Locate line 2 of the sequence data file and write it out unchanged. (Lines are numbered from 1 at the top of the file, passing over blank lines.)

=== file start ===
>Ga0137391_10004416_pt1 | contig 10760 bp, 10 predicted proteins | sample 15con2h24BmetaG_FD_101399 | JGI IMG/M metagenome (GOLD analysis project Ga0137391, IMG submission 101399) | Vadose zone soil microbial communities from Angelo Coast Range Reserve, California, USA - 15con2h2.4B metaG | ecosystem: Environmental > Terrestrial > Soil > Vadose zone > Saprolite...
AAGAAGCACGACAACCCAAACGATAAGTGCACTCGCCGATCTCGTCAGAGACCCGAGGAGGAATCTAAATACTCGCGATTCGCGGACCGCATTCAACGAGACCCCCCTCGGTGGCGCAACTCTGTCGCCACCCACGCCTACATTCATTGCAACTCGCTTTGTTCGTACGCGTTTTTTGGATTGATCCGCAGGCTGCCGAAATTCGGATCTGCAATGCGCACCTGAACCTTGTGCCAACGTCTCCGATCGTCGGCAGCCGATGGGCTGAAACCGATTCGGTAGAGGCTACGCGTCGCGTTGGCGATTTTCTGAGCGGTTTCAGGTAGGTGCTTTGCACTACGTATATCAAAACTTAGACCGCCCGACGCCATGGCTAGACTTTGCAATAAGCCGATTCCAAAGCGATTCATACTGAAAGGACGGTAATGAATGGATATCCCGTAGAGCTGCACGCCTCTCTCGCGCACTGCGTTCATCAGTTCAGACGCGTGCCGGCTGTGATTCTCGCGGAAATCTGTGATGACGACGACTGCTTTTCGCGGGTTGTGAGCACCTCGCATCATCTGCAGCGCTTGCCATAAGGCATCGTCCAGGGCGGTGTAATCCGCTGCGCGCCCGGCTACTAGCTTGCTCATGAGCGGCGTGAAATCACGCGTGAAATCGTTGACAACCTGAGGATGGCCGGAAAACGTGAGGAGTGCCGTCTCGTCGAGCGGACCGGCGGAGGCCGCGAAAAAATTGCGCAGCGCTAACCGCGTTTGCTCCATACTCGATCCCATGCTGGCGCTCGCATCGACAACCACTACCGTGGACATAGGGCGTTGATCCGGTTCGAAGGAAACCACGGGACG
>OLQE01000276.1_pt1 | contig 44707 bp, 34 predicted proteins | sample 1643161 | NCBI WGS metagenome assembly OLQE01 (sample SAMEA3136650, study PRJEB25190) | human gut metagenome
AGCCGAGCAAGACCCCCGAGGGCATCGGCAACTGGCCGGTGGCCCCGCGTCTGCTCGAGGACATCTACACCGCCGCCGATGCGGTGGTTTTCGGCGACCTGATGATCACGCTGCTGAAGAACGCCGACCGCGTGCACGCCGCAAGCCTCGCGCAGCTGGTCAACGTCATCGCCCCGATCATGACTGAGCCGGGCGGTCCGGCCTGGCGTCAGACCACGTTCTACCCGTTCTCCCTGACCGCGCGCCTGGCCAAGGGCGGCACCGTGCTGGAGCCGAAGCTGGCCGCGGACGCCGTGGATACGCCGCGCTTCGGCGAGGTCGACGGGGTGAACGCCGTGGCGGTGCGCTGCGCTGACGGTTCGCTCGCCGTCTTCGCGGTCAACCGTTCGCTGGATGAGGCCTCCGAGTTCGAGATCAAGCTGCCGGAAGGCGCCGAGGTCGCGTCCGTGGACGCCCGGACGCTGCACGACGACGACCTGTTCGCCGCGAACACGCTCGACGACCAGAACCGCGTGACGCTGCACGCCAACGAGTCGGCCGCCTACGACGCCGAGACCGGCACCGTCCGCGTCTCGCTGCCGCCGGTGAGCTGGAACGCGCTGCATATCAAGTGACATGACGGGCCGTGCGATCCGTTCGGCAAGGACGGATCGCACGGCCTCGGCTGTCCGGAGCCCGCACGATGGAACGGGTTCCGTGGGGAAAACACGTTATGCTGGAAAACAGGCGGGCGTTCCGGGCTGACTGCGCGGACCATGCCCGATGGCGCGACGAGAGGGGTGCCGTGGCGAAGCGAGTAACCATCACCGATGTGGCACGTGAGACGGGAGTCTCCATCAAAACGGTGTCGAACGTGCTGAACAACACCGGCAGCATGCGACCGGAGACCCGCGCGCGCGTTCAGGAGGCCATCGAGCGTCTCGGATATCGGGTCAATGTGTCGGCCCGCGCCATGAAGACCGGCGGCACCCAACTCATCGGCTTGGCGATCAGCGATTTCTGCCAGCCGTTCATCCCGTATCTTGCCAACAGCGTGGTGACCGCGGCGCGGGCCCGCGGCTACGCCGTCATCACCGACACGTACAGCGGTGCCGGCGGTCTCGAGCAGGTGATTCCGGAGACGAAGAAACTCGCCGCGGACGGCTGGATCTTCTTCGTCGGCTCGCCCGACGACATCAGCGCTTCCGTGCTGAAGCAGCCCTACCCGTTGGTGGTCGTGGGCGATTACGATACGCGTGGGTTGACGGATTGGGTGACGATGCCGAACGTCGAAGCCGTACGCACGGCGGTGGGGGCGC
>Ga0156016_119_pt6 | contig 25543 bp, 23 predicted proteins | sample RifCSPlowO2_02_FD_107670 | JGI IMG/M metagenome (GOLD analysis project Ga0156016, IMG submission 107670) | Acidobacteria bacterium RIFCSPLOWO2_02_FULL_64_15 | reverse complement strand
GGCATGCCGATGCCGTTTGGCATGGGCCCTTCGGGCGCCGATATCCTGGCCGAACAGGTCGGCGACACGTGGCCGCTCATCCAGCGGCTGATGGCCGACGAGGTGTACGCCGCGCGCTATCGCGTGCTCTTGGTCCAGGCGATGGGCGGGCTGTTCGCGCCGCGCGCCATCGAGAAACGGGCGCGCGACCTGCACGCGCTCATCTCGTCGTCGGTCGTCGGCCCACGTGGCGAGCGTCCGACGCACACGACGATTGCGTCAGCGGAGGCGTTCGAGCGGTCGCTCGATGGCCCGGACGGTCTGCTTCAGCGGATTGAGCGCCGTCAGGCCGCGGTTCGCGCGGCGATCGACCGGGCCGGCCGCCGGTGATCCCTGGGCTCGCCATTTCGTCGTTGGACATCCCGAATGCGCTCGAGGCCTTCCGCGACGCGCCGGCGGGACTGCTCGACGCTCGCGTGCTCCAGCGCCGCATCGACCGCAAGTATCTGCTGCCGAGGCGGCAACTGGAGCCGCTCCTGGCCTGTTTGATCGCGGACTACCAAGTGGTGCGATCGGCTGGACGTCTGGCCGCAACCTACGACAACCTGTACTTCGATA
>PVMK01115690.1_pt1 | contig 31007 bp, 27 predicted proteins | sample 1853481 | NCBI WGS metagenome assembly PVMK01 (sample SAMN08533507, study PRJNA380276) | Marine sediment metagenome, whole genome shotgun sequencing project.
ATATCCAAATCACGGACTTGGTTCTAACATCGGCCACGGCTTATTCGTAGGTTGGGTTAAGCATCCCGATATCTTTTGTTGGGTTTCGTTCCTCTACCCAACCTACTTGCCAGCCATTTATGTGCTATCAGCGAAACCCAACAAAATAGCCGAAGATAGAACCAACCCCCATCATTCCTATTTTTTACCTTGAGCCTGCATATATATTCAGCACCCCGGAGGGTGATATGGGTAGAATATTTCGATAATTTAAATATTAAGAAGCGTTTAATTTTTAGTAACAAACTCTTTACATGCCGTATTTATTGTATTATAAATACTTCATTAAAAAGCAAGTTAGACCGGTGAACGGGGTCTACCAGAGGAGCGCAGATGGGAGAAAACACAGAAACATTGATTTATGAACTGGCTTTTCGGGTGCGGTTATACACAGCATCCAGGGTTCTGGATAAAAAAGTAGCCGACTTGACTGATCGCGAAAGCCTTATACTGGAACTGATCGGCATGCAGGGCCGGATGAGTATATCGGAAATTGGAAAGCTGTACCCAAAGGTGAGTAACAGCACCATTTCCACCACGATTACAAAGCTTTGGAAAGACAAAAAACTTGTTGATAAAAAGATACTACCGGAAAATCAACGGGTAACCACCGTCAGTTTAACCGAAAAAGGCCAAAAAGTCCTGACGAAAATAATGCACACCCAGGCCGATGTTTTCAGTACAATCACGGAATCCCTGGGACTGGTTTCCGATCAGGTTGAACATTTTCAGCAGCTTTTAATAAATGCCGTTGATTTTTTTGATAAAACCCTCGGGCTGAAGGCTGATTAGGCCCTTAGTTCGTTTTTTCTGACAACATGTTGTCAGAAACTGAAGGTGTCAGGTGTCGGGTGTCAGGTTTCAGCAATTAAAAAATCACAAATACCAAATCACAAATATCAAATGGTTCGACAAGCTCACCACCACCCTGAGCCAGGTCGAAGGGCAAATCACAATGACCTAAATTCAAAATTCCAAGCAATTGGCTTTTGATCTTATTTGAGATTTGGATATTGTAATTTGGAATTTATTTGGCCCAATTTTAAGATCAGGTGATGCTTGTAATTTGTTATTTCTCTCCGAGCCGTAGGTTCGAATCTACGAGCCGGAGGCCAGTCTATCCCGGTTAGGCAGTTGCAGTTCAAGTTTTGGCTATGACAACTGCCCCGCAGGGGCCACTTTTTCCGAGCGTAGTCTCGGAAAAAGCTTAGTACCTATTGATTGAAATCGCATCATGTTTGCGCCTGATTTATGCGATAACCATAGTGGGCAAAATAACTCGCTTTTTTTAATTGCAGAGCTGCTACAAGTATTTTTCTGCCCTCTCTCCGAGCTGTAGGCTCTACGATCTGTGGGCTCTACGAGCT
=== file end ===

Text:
AAGAAGCACGACAACCCAAACGATAAGTGCACTCGCCGATCTCGTCAGAGACCCGAGGAGGAATCTAAATACTCGCGATTCGCGGACCGCATTCAACGAGACCCCCCTCGGTGGCGCAACTCTGTCGCCACCCACGCCTACATTCATTGCAACTCGCTTTGTTCGTACGCGTTTTTTGGATTGATCCGCAGGCTGCCGAAATTCGGATCTGCAATGCGCACCTGAACCTTGTGCCAACGTCTCCGATCGTCGGCAGCCGATGGGCTGAAACCGATTCGGTAGAGGCTACGCGTCGCGTTGGCGATTTTCTGAGCGGTTTCAGGTAGGTGCTTTGCACTACGTATATCAAAACTTAGACCGCCCGACGCCATGGCTAGACTTTGCAATAAGCCGATTCCAAAGCGATTCATACTGAAAGGACGGTAATGAATGGATATCCCGTAGAGCTGCACGCCTCTCTCGCGCACTGCGTTCATCAGTTCAGACGCGTGCCGGCTGTGATTCTCGCGGAAATCTGTGATGACGACGACTGCTTTTCGCGGGTTGTGAGCACCTCGCATCATCTGCAGCGCTTGCCATAAGGCATCGTCCAGGGCGGTGTAATCCGCTGCGCGCCCGGCTACTAGCTTGCTCATGAGCGGCGTGAAATCACGCGTGAAATCGTTGACAACCTGAGGATGGCCGGAAAACGTGAGGAGTGCCGTCTCGTCGAGCGGACCGGCGGAGGCCGCGAAAAAATTGCGCAGCGCTAACCGCGTTTGCTCCATACTCGATCCCATGCTGGCGCTCGCATCGACAACCACTACCGTGGACATAGGGCGTTGATCCGGTTCGAAGGAAACCACGGGACG